It is a complex, long-term medical illness. The exact prevalence of schizophrenia is difficult to measure, but estimates range from 0.25% to 0.64% of U.S. adults. Although schizophrenia can occur at any age, the average age of onset tends to be in the late teens to the early 20s for men, and the late 20s to early 30s for women. It is uncommon for schizophrenia to be diagnosed in a person younger than 12 or older than 40. It is possible to live well with schizophrenia.

Symptoms

It can be difficult to diagnose schizophrenia in teens. This is because the first signs can include a change of friends, a drop in grades, sleep problems, and irritability—common and nonspecific adolescent behavior. Other factors include isolating oneself and withdrawing from others, an increase in unusual thoughts and suspicions, and a family history of psychosis. In young people who develop schizophrenia, this stage of the disorder is called the “prodromal” period.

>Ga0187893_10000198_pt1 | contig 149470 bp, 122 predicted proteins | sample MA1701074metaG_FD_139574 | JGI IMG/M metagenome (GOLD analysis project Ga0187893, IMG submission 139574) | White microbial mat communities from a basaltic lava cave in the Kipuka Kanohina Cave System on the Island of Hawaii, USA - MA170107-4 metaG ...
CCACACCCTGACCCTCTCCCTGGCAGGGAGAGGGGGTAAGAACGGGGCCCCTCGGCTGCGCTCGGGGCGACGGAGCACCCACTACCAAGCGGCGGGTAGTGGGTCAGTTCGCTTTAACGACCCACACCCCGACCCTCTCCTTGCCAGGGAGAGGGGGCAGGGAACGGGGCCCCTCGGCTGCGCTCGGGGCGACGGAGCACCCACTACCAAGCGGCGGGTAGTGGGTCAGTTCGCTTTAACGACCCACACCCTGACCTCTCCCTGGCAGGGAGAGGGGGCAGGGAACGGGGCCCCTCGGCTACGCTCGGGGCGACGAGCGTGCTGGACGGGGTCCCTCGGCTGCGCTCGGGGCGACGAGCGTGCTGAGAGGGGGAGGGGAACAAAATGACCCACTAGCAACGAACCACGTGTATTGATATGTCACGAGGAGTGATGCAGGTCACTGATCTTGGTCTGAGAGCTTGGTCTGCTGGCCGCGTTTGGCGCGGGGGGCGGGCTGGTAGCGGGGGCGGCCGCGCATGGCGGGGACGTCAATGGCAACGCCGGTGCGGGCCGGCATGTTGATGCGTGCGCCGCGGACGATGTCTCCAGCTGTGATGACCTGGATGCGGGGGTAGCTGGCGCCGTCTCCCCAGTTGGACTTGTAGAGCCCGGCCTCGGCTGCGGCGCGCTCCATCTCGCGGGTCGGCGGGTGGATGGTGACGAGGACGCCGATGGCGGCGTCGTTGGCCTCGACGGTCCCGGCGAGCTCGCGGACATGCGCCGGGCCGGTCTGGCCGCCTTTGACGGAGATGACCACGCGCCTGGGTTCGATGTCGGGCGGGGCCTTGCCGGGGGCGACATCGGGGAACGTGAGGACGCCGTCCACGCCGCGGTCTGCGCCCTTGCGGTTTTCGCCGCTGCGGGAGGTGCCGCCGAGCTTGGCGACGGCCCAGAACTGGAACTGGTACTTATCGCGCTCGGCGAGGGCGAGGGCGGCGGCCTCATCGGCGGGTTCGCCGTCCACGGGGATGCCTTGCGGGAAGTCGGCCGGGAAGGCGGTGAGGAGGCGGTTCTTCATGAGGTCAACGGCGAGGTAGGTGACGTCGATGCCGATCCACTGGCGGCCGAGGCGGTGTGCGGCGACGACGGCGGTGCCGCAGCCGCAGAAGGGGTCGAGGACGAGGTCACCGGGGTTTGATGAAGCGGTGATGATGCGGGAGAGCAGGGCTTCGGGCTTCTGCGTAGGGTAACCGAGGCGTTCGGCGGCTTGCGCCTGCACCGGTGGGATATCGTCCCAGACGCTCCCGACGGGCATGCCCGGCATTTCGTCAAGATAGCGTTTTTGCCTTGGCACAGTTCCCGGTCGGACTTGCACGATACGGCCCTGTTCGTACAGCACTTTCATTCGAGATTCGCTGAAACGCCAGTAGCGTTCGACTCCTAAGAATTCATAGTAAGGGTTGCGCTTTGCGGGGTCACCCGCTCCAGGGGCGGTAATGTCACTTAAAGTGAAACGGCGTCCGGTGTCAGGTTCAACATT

With any condition, it’s essential to get a comprehensive medical evaluation in order to obtain the best diagnosis. For a diagnosis of schizophrenia, some of the following symptoms are present in the context of reduced functioning for a least 6 months:

Hallucinations. These include a person hearing voices, seeing things, or smelling things others can’t perceive. The hallucination is very real to the person experiencing it, and it may be very confusing for a loved one to witness. The voices in the hallucination can be critical or threatening. Voices may involve people that are known or unknown to the person hearing them.